Vista Gadgets
Written by Ian Elliot   
Sunday, 28 June 2009
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Vista Gadgets
Second Gadget
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Date setting
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The Vista Sidebar contains mini-applications called "Gadgets" that are built using HTML, XML and script. Vista comes with a range of pre-built Gadgets including Weather, online news and a CPU monitor. If your memory goes back as far as Windows 98 you might remember an earlier attempt at providing similar facilities - Active Desktop. This sank without trace mainly due to worries about security and the lack of always-on Internet connection. This time around the idea looks a much better proposition and it's worth creating Gadgets - and it isn't difficult.

Vista Gadgets

Vista standard Gadgets

A basic Gadget

The first important thing to realise is that a Gadget is just an HTML page plus script run in the context of the Sidebar. However the Sidebar does provide a range of functions and other facilities that are not standard in a browser window. It is mostly this "Gadget API" that makes Gadgets, and what you can do with them, more than just a web page.

The simplest Gadget HTML file is:

<html>
<head>
<title>My First Gadget</title>
</head><body>Gadget Starter</body>
</html>

This HTML file can be created using NotePad or any text editor you care to use that can save a simple text file.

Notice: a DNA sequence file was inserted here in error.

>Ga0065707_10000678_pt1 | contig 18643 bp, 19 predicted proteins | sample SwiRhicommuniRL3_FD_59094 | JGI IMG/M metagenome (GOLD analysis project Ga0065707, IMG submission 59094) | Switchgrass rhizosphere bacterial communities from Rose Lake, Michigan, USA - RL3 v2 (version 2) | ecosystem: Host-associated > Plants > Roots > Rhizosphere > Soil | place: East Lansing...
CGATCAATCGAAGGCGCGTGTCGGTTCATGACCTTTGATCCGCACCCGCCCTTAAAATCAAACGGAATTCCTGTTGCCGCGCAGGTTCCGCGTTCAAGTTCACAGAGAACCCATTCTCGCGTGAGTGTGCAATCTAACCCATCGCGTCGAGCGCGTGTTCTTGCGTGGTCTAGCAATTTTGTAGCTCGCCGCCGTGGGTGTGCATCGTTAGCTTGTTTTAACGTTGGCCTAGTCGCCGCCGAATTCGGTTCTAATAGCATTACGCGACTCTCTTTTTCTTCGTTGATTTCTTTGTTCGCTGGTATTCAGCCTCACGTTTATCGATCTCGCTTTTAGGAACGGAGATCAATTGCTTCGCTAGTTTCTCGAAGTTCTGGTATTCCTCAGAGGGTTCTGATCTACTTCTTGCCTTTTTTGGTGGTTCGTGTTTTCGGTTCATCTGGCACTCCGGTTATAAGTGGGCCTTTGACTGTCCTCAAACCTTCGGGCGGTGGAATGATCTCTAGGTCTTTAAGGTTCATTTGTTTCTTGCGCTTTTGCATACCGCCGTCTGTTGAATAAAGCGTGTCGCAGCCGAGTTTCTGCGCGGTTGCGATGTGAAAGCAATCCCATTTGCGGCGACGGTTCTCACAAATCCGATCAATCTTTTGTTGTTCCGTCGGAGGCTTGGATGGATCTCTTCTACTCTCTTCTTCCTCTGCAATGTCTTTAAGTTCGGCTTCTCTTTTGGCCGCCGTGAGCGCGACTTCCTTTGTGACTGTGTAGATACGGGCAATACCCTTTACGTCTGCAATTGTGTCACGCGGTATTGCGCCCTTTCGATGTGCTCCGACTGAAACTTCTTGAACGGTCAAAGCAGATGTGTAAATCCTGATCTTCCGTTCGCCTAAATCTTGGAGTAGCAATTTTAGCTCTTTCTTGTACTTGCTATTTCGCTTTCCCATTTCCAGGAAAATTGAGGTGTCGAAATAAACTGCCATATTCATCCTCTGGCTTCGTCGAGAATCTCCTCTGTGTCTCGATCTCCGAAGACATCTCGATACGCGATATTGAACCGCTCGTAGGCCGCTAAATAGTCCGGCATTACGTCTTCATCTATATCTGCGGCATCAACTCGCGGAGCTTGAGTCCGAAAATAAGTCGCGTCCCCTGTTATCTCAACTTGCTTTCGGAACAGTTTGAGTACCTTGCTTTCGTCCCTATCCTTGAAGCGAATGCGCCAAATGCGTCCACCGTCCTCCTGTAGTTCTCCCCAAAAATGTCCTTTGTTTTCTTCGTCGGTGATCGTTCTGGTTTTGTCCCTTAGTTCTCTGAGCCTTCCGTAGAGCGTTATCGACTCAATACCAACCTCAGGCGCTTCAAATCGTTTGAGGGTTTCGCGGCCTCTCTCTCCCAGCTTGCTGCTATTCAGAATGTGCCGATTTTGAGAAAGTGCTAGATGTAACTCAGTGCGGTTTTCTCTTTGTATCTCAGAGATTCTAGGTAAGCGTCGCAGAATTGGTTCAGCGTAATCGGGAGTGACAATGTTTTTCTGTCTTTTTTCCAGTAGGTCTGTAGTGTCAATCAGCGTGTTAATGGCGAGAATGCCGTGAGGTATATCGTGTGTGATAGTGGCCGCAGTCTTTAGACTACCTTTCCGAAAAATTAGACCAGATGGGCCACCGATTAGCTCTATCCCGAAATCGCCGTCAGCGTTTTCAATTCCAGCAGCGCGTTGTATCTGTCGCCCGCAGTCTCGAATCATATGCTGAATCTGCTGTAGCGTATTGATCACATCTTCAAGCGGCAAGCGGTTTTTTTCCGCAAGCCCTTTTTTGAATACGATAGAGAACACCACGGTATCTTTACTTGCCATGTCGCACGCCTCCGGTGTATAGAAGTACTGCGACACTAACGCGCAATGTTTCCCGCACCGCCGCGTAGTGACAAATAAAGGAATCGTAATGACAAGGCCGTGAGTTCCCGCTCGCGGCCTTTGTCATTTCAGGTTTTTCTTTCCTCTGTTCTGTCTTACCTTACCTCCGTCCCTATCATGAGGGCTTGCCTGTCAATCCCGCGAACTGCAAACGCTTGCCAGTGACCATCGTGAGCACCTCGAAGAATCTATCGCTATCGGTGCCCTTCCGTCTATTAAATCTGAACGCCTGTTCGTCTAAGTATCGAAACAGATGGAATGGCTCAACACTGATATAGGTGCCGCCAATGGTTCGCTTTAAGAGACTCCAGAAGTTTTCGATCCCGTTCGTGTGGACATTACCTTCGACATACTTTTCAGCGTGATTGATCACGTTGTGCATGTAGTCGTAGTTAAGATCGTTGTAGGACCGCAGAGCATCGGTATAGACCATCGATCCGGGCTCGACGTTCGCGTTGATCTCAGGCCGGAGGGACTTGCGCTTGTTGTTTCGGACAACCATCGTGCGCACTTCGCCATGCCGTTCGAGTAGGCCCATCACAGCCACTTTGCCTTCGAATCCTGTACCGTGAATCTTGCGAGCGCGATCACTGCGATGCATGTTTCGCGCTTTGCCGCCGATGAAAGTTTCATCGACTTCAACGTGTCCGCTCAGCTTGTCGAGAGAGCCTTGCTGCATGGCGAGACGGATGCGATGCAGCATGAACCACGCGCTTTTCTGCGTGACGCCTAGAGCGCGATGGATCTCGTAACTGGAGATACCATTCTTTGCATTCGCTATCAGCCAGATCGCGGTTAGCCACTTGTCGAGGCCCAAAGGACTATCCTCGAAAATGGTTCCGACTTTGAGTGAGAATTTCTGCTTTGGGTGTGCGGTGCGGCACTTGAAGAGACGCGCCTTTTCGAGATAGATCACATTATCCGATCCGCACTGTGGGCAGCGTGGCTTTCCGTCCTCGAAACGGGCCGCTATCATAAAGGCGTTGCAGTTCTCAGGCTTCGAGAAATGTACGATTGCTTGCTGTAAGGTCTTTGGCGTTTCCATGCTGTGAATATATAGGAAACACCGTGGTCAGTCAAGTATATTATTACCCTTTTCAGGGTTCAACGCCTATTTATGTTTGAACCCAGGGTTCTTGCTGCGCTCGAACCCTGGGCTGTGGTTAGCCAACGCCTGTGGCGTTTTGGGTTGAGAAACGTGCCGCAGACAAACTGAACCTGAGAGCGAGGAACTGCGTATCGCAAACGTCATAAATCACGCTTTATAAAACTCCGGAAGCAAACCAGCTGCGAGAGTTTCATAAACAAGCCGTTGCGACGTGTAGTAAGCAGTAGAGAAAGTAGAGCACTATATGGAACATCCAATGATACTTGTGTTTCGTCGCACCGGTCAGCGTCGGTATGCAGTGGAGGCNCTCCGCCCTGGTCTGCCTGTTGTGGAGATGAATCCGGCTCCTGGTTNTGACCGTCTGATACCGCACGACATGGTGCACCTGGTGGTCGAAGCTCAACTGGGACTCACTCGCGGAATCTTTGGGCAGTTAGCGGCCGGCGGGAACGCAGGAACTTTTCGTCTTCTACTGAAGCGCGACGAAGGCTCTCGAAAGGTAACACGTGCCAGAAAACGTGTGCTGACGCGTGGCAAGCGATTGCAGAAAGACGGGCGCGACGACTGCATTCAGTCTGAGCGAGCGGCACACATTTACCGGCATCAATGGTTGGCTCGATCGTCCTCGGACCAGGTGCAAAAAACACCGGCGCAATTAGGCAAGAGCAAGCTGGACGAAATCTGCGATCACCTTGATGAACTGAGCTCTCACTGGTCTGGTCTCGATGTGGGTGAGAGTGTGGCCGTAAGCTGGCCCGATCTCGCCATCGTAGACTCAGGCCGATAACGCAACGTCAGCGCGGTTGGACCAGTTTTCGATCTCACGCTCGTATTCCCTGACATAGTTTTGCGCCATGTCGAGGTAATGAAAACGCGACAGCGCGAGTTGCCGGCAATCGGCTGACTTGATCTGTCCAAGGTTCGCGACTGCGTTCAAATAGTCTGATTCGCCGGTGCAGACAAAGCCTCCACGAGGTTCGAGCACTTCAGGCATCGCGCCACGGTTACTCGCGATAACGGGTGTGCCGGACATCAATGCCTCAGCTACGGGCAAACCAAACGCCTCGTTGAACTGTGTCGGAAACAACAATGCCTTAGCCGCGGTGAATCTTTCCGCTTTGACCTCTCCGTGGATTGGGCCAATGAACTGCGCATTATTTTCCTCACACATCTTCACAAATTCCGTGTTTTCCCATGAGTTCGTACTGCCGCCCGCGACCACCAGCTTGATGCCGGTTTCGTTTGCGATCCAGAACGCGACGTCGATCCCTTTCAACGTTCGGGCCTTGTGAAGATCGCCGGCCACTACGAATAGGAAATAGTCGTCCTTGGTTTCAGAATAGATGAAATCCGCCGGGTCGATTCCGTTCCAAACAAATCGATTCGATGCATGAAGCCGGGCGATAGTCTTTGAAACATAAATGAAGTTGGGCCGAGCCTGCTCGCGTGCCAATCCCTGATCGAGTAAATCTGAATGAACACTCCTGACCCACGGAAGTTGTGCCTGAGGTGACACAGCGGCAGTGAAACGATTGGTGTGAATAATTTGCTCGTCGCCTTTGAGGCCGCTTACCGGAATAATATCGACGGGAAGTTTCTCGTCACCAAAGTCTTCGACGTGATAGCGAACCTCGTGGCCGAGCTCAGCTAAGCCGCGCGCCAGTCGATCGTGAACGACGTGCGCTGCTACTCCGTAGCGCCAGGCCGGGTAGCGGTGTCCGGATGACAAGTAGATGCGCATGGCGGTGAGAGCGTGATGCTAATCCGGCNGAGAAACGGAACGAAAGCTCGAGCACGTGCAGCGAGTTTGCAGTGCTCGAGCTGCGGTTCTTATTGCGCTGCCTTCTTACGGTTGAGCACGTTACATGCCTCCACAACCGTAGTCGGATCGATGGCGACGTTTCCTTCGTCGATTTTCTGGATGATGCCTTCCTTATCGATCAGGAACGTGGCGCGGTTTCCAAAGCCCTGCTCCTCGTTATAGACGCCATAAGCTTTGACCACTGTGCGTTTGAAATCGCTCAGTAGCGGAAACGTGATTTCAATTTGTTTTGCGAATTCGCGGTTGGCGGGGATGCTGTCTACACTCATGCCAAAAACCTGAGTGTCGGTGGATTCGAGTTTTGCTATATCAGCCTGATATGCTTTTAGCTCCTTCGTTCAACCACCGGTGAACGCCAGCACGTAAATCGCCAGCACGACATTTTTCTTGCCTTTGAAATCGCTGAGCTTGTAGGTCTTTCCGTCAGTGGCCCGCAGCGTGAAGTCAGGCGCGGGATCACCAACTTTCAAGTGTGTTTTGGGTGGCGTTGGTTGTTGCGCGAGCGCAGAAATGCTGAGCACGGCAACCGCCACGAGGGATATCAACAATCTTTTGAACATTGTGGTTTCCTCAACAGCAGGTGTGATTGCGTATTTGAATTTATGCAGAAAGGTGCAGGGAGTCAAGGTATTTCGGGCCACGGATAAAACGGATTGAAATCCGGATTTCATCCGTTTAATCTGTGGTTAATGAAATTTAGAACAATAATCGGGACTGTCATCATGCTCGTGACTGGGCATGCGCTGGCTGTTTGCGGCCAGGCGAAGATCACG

You need to create a new directory in:

\Users\user name\AppData\Local\
Microsoft\Windows Sidebar\Gadgets\

Gadgets stored in this directory are only available to the named user. If you want your Gadget to be available to all users you need to create the directory in:

\Program Files\Windows Sidebar\Gadgets

If you can't see these directories then make sure you have used Folders,Options to display hidden files.

The directory name has to take the form name.gadget. For our example create a directory, in the Gadget directory of your choice, called MyGadget1.gadget and save into this directory the HTML listed above in a file called MyGadget1.HTML. All that we need to complete our first Gadget is an XML manifest file that describes the Gadget to the Sidebar so that it can load it and provide additional information to the user.

There are lots of optional XML tags that can be included in the manifest but the simplest manifest for our Gadget is:

<?xml version="1.0" encoding="utf-8" ?>
<gadget>
<name>My First Gadget </name>
<version>1.0.0.0</version>
<hosts>
<host name="sidebar">
<base type="HTML" apiVersion="1.0.0"
src="/MyGadget1.html" />
<permissions>Full</permissions>
<platform minPlatformVersion="1.0" />
</host>
</hosts>
</gadget>

The name tag isdisplayed in the Gadget Gallery and on the Sidebar window and the version is used to check and resolve problems if different versions of the same Gadget are installed. The Hosts section will in the future allow you to specify a range of possible hosts for the Gadget. At the moment the only possibility is the Sidebar. The base tag gives the type of the Gadget, always HTML; the name of the source file containing the HTML; and script for the Gadget, the file that is actually loaded if the user selects the Gadget. The manifest has to be stored in the same directory and it is always called gadget.xml. With these two files stored in the Gadget directory you can now click on the "+" button at the top of the Sidebar and the Gadget Gallery will appear complete with My First Gadget, which will be installed if you double click on it.

It's worth saying at this early stage that you can package a Gadget in a ZIP or CAB file. For example, if you place all of the Gadget's files, not including the directory, into a ZIP and change the extension to .gadget, then your Gadget will be installed into the Gadget directory when the user double-clicks on it.

fig2

My First Gadget ready for installation

<ASIN: 0672329689>



Last Updated ( Sunday, 28 June 2009 )
 
 

   
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